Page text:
An Introduction to ASP.NET Core

ASP.NET Core uses .NET Core, and is the next generation of ASP.NET, having first been released only last year (2016).

ASP.NET itself uses the full .NET Framework, and has been around since .NET’s first release back in 2002.

In this article, I’ll provide a quick introduction to ASP.NET Core. If you already know about ASP.NET MVC, you won’t learn anything new here!

Note that I’ll use the term ‘web application’ rather than ‘website’, because web applications can be websites or web APIs, running either on the internet or on a private intranet. (A web API, if you’re unaware, can be considered a set of functions accessed across the internet or other network.)

Why .NET Core?

.NET Core – used by ASP.NET Core, naturally – is the next generation of the .NET Framework. It’s open source, cross-platform (Windows, Linux, Mac), highly performant, and getting better with every release. There’s virtually nothing bad anybody can say about it!

An Overview of MVC

You’ve almost certainly heard of MVC. In web development, it’s everywhere, and it’s not specific to ASP.NET, ASP.NET Core, or any other web technology.

Model-View-Controller (MVC) is an architectural pattern that splits an application into discrete parts according to their role. It’s not new, it’s been around for a long time, but it gained popularity particularly in the development of web applications.

Models

Models represent data. In an MVC application, there are two types of model: the model that represents data stored in database tables; and ‘view models’, which are used to transfer data to and from web pages.

Views

Views represent web pages, and web pages make up a web application. Users interact with views. Data (in the form of a view model) is passed to a view before it’s returned to the user’s browser, and passed back when the user submits a form.

Controllers

Controllers represent the logic behind a web application. When a user requests a web page, a controller picks up the request. The controller might perform some validation, processing, or other tasks, but ends by passing data (in the form of a view model) to a view. The view is then returned to the user’s browser.

Interaction

Here’s the obligatory diagram that shows the interaction between the parts of an MVC application:

MVC Architecture Diagram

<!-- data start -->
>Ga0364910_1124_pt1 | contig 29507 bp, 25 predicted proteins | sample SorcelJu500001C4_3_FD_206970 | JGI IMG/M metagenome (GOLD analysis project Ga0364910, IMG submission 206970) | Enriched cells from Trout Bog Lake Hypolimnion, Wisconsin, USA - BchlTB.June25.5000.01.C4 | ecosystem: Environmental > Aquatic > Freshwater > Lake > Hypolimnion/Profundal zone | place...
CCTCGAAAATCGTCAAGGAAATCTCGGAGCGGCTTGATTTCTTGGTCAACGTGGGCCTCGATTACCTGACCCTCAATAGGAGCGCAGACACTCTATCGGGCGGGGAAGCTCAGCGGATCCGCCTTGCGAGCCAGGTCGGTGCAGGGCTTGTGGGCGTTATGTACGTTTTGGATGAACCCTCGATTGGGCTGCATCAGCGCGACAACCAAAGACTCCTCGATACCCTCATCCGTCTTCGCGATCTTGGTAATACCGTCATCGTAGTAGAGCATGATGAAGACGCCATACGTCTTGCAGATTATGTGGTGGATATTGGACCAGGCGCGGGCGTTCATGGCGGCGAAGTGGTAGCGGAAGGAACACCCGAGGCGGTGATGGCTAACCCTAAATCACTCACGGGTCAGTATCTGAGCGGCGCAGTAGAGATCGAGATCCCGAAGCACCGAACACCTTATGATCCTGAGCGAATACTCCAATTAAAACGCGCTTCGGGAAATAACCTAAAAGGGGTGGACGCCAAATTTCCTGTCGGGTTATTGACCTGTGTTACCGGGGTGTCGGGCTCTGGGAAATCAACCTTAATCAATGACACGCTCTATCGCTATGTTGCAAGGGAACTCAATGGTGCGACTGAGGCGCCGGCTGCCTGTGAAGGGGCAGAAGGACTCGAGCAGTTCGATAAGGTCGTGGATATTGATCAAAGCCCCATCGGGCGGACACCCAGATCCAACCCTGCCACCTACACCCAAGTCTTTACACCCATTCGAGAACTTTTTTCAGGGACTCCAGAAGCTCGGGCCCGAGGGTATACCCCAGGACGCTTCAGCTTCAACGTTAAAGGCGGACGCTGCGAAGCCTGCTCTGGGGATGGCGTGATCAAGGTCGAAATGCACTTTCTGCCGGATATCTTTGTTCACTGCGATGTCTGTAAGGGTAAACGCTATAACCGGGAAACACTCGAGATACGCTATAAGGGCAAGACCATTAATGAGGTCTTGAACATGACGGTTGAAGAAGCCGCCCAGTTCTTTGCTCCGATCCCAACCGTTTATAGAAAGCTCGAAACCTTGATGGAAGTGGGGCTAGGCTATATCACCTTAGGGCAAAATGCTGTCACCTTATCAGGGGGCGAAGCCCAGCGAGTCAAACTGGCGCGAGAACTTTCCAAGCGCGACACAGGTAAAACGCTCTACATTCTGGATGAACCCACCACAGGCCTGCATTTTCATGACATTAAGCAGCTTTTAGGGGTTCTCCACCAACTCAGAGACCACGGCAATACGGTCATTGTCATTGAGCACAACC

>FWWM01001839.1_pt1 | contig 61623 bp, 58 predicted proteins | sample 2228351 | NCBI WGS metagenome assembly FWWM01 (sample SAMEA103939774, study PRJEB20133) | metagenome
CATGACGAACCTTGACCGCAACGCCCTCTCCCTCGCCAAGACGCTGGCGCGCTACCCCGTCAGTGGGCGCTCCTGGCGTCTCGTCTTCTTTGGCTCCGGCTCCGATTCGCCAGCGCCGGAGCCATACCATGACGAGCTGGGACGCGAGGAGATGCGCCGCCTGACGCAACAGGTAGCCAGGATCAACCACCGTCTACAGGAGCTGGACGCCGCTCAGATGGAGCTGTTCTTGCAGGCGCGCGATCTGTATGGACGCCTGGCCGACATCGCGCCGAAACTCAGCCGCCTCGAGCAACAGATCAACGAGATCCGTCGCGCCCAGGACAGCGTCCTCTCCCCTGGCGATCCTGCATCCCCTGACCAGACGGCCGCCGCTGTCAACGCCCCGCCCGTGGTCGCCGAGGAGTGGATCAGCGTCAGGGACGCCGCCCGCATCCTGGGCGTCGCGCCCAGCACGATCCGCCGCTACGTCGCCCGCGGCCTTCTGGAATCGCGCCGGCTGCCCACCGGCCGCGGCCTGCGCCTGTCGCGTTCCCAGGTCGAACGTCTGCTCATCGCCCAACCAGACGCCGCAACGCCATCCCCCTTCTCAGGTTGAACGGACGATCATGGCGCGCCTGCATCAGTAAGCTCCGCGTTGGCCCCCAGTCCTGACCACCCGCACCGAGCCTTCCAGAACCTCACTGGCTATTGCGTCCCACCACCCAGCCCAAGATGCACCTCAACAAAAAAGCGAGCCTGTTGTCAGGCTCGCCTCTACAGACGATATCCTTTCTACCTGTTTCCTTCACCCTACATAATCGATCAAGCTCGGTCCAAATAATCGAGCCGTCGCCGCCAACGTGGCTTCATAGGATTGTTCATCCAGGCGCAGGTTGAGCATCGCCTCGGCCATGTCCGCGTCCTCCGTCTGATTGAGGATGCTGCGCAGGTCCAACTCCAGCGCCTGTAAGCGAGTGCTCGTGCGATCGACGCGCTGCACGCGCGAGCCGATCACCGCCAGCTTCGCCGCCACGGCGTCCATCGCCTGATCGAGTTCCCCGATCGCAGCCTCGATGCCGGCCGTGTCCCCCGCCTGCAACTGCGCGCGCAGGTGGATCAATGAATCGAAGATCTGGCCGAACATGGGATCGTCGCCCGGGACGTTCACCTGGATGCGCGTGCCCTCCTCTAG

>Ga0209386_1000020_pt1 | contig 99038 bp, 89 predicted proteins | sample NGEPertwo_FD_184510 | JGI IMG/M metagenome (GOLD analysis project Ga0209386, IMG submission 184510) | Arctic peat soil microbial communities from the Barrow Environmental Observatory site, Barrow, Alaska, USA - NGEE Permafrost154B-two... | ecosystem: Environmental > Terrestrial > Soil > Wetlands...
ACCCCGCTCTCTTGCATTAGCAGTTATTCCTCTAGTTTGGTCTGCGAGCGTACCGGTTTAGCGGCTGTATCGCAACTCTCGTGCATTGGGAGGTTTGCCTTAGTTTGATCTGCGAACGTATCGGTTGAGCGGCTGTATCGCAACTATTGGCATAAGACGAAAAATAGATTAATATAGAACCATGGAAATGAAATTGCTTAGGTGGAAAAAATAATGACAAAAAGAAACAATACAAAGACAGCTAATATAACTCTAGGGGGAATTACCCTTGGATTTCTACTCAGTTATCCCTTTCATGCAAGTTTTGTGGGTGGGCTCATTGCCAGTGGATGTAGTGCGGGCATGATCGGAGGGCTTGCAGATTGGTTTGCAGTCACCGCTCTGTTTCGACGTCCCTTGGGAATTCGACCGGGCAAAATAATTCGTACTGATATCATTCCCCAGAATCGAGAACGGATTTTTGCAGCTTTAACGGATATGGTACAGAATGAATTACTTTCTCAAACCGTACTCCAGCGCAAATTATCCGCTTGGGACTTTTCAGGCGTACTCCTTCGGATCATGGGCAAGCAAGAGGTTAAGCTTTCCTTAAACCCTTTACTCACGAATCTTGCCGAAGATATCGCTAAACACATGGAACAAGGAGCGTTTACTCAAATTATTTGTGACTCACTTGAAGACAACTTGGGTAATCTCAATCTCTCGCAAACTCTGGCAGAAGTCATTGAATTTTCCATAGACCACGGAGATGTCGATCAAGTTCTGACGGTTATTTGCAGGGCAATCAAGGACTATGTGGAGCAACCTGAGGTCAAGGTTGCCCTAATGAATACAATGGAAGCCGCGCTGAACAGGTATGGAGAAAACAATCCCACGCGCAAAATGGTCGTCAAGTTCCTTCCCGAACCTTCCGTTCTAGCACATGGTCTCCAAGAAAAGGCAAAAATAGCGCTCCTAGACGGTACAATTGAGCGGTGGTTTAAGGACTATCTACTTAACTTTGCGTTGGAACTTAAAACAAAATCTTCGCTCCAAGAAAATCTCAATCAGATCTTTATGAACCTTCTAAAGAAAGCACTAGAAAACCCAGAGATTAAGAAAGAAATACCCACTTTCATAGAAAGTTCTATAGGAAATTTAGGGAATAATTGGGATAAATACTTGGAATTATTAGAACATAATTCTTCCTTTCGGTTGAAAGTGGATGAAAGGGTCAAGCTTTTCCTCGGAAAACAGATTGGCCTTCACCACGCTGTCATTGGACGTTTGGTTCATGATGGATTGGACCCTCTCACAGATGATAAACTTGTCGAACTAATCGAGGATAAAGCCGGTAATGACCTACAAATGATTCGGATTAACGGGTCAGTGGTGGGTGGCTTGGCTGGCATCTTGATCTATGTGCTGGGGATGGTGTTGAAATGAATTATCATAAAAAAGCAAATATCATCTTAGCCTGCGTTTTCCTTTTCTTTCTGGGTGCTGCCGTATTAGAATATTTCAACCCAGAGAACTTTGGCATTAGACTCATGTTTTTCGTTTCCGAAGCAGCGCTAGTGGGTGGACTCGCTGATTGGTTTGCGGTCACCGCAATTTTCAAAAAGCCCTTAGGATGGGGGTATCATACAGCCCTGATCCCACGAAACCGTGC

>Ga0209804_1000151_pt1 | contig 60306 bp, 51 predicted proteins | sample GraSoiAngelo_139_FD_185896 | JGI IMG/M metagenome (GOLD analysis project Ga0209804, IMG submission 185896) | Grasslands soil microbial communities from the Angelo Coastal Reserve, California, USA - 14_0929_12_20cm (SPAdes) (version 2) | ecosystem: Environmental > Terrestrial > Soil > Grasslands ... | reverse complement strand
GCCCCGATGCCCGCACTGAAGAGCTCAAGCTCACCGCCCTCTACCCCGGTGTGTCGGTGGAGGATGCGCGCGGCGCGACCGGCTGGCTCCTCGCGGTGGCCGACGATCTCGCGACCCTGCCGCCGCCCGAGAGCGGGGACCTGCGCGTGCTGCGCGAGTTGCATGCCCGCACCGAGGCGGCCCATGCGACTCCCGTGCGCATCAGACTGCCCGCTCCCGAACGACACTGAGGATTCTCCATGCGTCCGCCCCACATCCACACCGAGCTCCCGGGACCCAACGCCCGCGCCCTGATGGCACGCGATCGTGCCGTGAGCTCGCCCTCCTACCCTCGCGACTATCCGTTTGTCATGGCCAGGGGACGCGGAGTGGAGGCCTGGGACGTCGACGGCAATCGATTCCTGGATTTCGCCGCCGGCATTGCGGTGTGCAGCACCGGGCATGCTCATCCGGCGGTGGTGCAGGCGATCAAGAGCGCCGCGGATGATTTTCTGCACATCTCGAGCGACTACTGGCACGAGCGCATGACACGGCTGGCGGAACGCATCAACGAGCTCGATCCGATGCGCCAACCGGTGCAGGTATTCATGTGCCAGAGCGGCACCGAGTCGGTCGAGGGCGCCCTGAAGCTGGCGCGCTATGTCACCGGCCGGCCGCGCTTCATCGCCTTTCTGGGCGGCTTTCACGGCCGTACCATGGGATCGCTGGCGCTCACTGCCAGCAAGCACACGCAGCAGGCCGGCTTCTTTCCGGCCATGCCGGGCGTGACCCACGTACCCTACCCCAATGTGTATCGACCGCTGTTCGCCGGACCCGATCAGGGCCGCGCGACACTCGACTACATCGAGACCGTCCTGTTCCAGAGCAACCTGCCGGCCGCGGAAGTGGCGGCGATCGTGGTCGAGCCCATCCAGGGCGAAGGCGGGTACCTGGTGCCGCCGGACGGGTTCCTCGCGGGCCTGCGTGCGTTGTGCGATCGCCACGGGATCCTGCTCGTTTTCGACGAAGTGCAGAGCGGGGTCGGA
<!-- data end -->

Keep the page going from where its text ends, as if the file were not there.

It’s grossly simplified and high-level, but that’s the beauty of the MVC architecture: it is conceptually simple. If you’re coming from a Web Forms background, then MVC is radically different and adheres nicely to the separation of concerns (SoC) principle.

MVC Operations

Here’s a quick overview of how data is passed around in an MVC application.

Passing data to a view

The controller can trigger the rendering of a view by returning the result of calling the View() method. Any object can be passed to the view, and that object becomes the view model that the view uses to help render the HTML page.

public IActionResult Index()
{
    return View(new IndexViewModel
    {
        Name = "Dave"
    });
}

In this case the view model is actually a POCO (a class with no methods) defined as follows:

public class IndexViewModel
{
    public string Name { get; set; }
}

When a user navigates to the index page of the controller – e.g. http://example.com/controller/index or just http://example.com/controller – the controller’s Index() method is executed. This returns a View object (by default, it’ll return a view of the same name as the method; Index in this example). Optionally, a view model can be attached to the view, and the view (implemented using a .cshtml file) can use the data provided by the view model as simply as this:

Hello @Model.Name

At the head of the view (the .cshtml file) the view model must be referenced:

@model WebApplication1.Models.IndexViewModel

Sending data to a controller

There are (at least) two ways in which a page can send data to the page’s controller.

Forms

Typically, the user enters some text into an input control, then clicks a button which submits a form. The data is passed to the controller in the form of a view model.

<form action="/Home/Submit">
    <label>Your name is:</label> <input name="Name" type="text" />
    <button type="submit">Submit</button>
</form>

A method is added to the controller to handle the form submission:

public IActionResult Submit(IndexViewModel viewModel)
{
    return View(viewModel);
}

Remember that View() will cause a view (with the same name as the method unless specified) to be rendered.

Submit.cshtml must reference the view model at the top:

@model WebApplication1.Models.IndexViewModel

and the view model can be used:

Hello @Model.Name

(This is just the same as the Index view above!)

So the user enters their name in the text box, then presses Submit. The form’s action determines the controller (Home) and the page (Submit). So the HomeController’s Submit() method is called, with a view model created (from the contents of the form) and passed to the method. All our method does is return the view model, so that the Submit view can say hello.

There’s a lot going on here, and we’ve only just scratched the surface.

JavaScript

Another way in which data can be sent to a controller is by using JavaScript. But that’s beyond the scope of this short intro to ASP.NET Core. Maybe next time.

One thought on “An Introduction to ASP.NET Core

  1. Pingback: Using JavaScript with ASP.NET Core MVC – A blog for software developers

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